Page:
|Full Size Relay||Micro Relay|
Many thanks to Dave for letting me use his diagrams and for the many posts on VZI that I am sure have helped loads of people, myself obviously included.
Got bored with Myrtle running out of electricity while entertaining the Damage lot with tunes at shows so decided to fit a split charge system. Started by investigating what was needed and came to the conclusion that I needed a lot of 25mm2 cable, fuses and a relay. What I didn’t know is what relay would I need? I know the alternator pumps out 55amps but would I really need a relay to cope with all that? The trusty threads on VZI had a range of people fitting all kinds of ratings so I had no definitive answer there.
I then decided to actually ask someone who worked in the automotive electrical industry. This was a good move. I had previously used Altec Automotive to procure a few bits and bobs so decided to email them as they had a few custom built split charge relay systems listed on their website. First thing they asked was what would the nominal power consumption of the audio sytem be? Well I don’t really have the foggiest so grabbed the manuals for the amplifiers to try and find out. Didn’t really have much luck so sent the details over to Jonathan at Altec who informed me that I was looking at a 70amp draw, but as the altenator only chucks out 55, that’s all I would need. Typically, no off the shelf system they had would suit my needs.
I was wondering if the guys running smaller amp relays were replacing them frequently or just had very small amplifiers, so asked the question:
“Do I REALLY need that much capacity? Surely when the amplifiers are on, no charge will cross the relay anyway?”
“If you run the auxiliary battery down to zero, and you were to start the car to charge it back up while continuing to run the stereo, you will draw all the power from the starter battery across the relay” (paraphrased)
Ahhhhh. I see. Quite a specific scenario I thought. But then realised jumping in the car after a show with an empty aux battery and driving home you are
likely to want some tunes on. So, where do I go from here? As it happened Altec came through for me and had a few second hand Antares units going cheap at £55 + VAT. Rated at 140amps this puppy would future-proof the system for quite a while .As the JL Audi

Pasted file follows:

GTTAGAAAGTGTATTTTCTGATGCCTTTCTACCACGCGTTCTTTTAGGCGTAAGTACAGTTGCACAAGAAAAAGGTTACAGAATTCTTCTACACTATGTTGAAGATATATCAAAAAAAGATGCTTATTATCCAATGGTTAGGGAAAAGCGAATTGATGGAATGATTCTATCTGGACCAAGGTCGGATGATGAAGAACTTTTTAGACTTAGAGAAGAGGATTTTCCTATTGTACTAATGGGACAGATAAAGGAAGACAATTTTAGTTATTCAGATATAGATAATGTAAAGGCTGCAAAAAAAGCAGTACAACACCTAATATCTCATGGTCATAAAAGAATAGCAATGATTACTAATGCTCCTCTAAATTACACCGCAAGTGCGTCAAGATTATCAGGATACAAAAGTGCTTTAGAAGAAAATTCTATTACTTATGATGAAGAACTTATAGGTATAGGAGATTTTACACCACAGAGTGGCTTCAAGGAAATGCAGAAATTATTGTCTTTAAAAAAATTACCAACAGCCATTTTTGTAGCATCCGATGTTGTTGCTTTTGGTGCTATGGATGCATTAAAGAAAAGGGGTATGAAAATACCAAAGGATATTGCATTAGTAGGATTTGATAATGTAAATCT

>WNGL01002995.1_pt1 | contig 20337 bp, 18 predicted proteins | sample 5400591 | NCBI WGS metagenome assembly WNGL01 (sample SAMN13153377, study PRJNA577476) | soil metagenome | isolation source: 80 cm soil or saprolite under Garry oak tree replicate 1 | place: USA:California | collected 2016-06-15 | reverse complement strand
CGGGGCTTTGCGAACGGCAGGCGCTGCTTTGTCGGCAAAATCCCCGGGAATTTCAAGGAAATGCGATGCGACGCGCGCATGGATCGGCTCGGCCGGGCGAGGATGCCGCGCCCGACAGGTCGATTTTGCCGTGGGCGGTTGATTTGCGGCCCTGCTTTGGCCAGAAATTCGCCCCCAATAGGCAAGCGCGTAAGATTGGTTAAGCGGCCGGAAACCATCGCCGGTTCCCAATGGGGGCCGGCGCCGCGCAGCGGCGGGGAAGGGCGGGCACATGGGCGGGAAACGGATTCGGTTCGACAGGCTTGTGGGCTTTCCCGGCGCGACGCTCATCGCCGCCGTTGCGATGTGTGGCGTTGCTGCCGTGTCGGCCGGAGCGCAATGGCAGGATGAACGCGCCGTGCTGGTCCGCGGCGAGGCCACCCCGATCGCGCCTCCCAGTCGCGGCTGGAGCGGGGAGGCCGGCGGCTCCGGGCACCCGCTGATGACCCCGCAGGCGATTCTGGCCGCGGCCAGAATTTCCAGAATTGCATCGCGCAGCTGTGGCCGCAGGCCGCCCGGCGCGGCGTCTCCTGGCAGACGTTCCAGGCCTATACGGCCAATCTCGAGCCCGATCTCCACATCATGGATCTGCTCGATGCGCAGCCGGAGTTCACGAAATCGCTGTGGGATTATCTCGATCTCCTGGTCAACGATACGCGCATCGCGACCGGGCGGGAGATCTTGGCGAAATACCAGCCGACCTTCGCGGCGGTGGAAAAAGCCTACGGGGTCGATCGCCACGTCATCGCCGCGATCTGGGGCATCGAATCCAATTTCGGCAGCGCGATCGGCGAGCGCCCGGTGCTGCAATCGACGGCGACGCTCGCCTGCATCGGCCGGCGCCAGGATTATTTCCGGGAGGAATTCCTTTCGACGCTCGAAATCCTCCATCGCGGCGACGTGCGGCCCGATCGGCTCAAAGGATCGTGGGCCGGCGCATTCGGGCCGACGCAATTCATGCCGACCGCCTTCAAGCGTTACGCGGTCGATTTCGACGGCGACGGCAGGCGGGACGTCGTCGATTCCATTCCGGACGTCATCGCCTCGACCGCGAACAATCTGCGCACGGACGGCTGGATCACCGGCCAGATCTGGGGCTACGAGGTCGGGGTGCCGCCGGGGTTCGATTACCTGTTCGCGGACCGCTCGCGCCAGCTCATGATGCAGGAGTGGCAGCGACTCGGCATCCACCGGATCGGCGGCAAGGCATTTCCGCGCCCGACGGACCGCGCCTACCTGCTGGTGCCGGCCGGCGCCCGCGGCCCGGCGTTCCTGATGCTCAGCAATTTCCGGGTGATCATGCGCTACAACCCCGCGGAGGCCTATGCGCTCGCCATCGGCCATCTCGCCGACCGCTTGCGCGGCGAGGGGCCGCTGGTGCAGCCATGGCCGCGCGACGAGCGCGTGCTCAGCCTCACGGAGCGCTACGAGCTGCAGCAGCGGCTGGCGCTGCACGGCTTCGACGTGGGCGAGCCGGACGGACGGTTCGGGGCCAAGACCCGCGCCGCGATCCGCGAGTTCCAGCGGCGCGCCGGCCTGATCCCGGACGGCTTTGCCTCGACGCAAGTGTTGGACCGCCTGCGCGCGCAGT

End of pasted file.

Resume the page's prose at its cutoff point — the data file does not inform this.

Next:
o subwoofer amplifier states a minimum of 4awg(!) cabling, I decided to use 25mm2 cable throughout the build to keep costs down of terminals and fuse holders. A decent amount of cash exchanged hands and the build could begin.
We already had a 4 channel amplifier fitted under the passenger seat that powered two 6″ x 9″ Kenwood 3 way speakers and the other two channels were bridged to power a 10″ JL Audio subwoofer. All speakers are fitted in a custom 18mm MDF compartmentalised box with the subwoofer compartment ported. As I was using heavier cable for the new subwoofer monoblock, I decided to move the 4 channel amplifier to under the driver seat so the cable run from the auxiliary battery to the new amplifier would be shorter. (As is stands now, I am thinking about running heavier cable for the 4 channel amplifier so that was a bit of a waste of time, but hey ho). Upon finding the existing MDF mounting to be a bit soggy, we forgoe using bolts to fix the wooden battons to the floor. The existing holes got welded up and gripfill was substituted as the fixing mechanism. No more leaky floor for me. One word of advice if you do use this way, make sure you stick the battons to the actual metal car floor, not the rubbery sound deadening crap that I had.
Next work turned to making up the cables. Again, lots of googling as to the best way to make up what essentially are battery cables. There were basically 3 ways of doing it,
- Solder and crimp
After reading stories of solder melting in the terminal and the cable plopping out, I decided again the ask Altec. The answer was a simple “If you have access to crimpers, use them as it’s simpler and cleaner”. Luckily I have a Magic Mike, and he works somewhere that have a need for big crimpers so I called in a favour. Mike promptly turned up with a massive set of new hydraulic crimpers that he had never used before. And couldn’t use. And even if he could use them, we didn’t have the correct dies. Legend.
It was a bit of a stroke of luck really as the terminals that came with the fuse holders were a bit odd and wouldn’t have really worked in either Mike’s crimper of the one I eventually bought from Altec along with another bag of normal terminals to replace the “odd” fuse holder items.
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The Antares unit was going to be fitted next to the starter battery but space was starting to get a bit tight so I moved it up and mounted it to the speaker box behind the rear seat. Annoyingly I decided to do this after I had cut the cable lengths and luckily another mate happened to have a long length of 4AWG left over from a previous build. Next, I connected everything up and tested the Antares box to make sure it was charging when the car was running and disconnected from the main system when not.
Order of connections were:
- Starter battery positive terminal to 60 amp fuse.
- Fuse to “Main” terminal on Antares.
- “Aux” terminal on Antares to 60 amp fuse.
- Fuse to leisure battery positive terminal.
- Blue wire from Antares to any earth.
- Connect both negative battery terminals to the car body ensuring a good contact.
Using a multimeter, I tested connectivity between the two positive terminals of the batteries. Nothing. Good. Started the car and then tested the voltage going to the leisure battery. 13.8V. Fabulous. Finally the amplifiers got fitted, wired up and tested.
Next on the list will be tidying up a few terminals that didn’t get heat shrink and also fitting two battery trays with clamps.
As always, Thanks to Mark for the help 🙂